The Artist of Queering the Prophets

You can join them, you know, but you cannot fight them
For they just continue on their way
Doing the work that is theirs to do
They do not seek your agreement, your appropriation
When they encounter an obstacle, they find a way over it.
I have never seen people who worked so hard
Look so at peace.

From “The Work that is Theirs to Do” by Joanna Fontaine Crawford
HELD: Blessings for the Depths, edited by M Jade Kaiser and Anna K Blaedel of enfleshed


I wasn’t sure if I should say yes to doing this series of illustrations. The prophets of the Bible I grew up with are known for being xenophobic, nationalist, sometimes violent and often judgemental. Queering them would mean trying to look through and beyond verse upon verse of inflicting death and destruction to the enemies of Israel. A quick image search gave me images of vaguely Caucasian and fair-skinned Middle Eastern men from middling age to old patriarchs with long flowing beards. My only extended experience of telling stories from the Bible in contemporary ways came from my brief stint as youth librarian of a lockable white IKEA bookcase. I spent hours reading Max Lucado’s stories of Christ in modern dress, parables of mop buckets and sandwich signs…I couldn’t go back to these stories as a queer person in fear of a God and His followers that I could not trust.  

I wasn’t quite sure where to start.

So I lit a candle. 

A friend who has known me since I was seventeen gifted me this vanilla-scented handmade candle for my twenty-eighth birthday this year. I’ve been lighting it when I read tarot for myself – or have a need for something to focus on when I am out of sorts. I’m agnostic now, and the advice of “Look to the cross” that I grew up with no longer holds the same reassurance. I experience grief rather than hope when I see that mode of execution hung around another person’s neck. My queer, ace, panromantic, non-binary and quite heathen self hides away in their presence until (and only if) it feels safe enough to emerge.

I only let this self come out during the pandemic when I could make art safely in the anonymous digital world. I started working on a series of illustrations, prayers and biographies for a queer devotional of imagined saints. I wanted to have something to pray to. I wanted someone who could watch over me and intercede on my behalf in this confuddling, bewildering world. These saints belong to no existing religion, although echoes and structures have been adapted from faith-based sources I have found inspiring. The Book of Sainted Aunts: The Illustrated Portraits of Mildly Martyred Sinners-Turned-Saints Since Queerdom Come was published by the Southeast Asian Queer Cultural Festival – and this work is how Unbound found me.  

The candle is the first image I started working on because I couldn’t feel a way through. I just sat down and painted the candle and its flickering flames. There was the crackling of the wooden wick and the strong aroma of vanilla in my room. I remember the Catholic cathedrals I have visited and lit votive candles in – an anonymous visitor who could enter the cool and quiet sanctuary without being preached to. I remember the candles on the altar as the pastor lit them for the weeks of Advent. I remember the mass audiences carrying candles in the dark, one flame spreading onwards to all of us. The hymn “Pass It On” still makes me smile.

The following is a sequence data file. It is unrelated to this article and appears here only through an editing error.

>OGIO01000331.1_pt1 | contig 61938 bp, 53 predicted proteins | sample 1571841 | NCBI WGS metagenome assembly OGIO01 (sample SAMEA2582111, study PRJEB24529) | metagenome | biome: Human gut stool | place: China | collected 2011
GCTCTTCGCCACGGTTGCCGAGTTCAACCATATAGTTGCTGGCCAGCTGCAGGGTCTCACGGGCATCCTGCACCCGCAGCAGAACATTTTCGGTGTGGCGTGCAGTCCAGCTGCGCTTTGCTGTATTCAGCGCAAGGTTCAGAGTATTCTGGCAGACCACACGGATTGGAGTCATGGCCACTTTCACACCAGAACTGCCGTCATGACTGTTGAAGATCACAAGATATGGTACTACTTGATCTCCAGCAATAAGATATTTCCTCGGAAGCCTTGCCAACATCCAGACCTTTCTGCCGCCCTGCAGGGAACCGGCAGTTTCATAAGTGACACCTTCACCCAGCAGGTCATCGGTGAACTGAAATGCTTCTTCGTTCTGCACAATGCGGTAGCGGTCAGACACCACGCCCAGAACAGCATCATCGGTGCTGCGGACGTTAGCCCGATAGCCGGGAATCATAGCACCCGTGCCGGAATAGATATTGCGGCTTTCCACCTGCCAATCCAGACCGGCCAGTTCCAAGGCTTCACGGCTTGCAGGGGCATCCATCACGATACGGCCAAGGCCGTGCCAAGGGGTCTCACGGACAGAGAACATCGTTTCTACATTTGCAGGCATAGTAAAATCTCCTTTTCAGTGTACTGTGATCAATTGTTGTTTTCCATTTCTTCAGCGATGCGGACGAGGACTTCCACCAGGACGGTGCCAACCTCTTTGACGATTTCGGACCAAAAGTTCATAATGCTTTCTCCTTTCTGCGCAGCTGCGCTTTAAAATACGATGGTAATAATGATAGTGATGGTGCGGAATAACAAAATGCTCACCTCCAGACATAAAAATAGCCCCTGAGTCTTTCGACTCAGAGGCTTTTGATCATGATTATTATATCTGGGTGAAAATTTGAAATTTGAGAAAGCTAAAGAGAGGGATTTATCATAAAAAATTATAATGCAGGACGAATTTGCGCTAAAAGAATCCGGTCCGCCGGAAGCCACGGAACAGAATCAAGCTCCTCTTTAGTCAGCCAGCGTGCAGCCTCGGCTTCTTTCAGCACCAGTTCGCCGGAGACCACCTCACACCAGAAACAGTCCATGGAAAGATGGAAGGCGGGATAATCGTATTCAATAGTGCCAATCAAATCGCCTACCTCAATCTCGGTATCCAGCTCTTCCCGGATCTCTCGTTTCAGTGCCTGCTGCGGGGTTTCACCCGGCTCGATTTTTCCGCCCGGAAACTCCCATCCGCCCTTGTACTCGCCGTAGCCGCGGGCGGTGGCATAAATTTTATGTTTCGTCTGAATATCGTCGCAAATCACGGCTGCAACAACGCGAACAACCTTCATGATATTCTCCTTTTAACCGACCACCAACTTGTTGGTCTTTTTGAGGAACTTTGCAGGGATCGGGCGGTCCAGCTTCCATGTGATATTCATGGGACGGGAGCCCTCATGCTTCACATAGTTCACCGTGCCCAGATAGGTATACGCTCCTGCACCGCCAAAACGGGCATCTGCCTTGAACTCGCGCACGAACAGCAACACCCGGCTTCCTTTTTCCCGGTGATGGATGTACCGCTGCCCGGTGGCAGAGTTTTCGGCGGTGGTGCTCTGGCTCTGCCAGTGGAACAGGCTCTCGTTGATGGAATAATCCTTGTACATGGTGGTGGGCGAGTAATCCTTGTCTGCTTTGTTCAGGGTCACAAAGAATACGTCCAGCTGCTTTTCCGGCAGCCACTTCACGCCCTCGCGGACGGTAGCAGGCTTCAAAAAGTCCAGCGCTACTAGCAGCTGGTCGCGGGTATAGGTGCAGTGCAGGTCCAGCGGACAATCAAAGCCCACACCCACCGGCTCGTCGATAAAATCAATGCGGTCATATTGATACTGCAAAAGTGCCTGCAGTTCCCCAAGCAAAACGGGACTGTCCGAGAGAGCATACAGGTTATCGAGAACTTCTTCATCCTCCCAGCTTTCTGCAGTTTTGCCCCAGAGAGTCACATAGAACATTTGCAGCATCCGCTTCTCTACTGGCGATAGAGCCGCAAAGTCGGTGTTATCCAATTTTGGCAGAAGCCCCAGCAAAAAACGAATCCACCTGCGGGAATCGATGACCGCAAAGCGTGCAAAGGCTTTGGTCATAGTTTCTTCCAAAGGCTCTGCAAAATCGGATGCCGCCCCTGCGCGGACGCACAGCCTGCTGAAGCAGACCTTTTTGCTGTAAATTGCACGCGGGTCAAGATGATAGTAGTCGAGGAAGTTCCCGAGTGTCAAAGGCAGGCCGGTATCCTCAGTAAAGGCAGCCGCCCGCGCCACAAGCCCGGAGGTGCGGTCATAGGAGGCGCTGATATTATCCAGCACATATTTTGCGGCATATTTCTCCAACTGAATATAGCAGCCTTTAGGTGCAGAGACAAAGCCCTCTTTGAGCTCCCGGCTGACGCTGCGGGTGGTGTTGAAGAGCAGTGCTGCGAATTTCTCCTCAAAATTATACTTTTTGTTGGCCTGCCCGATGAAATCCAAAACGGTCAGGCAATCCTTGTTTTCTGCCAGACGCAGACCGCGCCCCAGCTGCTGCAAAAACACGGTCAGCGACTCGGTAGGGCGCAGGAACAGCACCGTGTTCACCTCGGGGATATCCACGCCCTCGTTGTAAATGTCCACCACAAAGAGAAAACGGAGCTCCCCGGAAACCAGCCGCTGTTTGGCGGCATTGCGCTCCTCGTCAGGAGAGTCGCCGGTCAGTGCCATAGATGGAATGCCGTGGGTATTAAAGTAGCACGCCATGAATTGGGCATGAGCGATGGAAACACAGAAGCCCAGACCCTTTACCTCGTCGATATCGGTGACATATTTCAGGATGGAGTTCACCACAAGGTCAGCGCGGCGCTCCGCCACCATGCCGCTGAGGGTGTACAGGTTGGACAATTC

That’s how it is with God’s love

Once you’ve experienced it

You spread His love to ev’ryone

You want to pass it on

I laugh a little because I’ve never felt the urge to evangelize in the way this hymn suggests. My friends were and are already in their own belief systems – but we’re all still yearning and longing. I’ve found more joy and love with my queer and ally tribes than with the church I grew up with, and that is okay. I’m taking the parts that make sense and feeling whole from the sum of these parts. 

And so that’s what I’ve done with these prophets.  I’ve taken a core detail or fact from each of their stories – sometimes from the apocrypha, Jewish or Orthodox sources or scholarly speculation – and made my own interpretation of that prophet in these illustrations. If queerness is about exploding binaries, then there can’t be an ‘us’ and ‘them’ in the rhetoric of the prophets. And if the queer experience is about knowing who you are and being compelled to express one’s beautiful complexity…the prophets are lessons in just how wearisome and dangerous it can be to exist in the world. They are also teachers of what it means to sustain hope, to see miracles happen, to believe impossible things every moment of every day because you have weathered so many doubts. 

These illustrations hopefully pass on my experience of imagining what prophets I might have been sceptical of but might eventually come to believe. Perhaps you’ll find your own prophets too. 

All verses quoted are from the English Standard Version of the Bible. 

Anna Onni (they/she) toggles between a running list of creative projects while working as a drama educator, is obsessed with googly eyes, and lives a closeted life in Singapore with a bedroom littered with queer art, poetry and research scraps. They are currently expanding on the project “What Lets You Rest Here?” that was first started with The Birthday Collective’s Fellowship (2021-2022). Anna is the author of The Book of Sainted Aunts: The Illustrated Portraits of Mildly Martyred Sinners-Turned-Saints Since Queerdom Come that was published for the 2021 Southeast Asian Queer Cultural Festival.

Previous Story


Next Story

Setting the Inner Compass: May 2023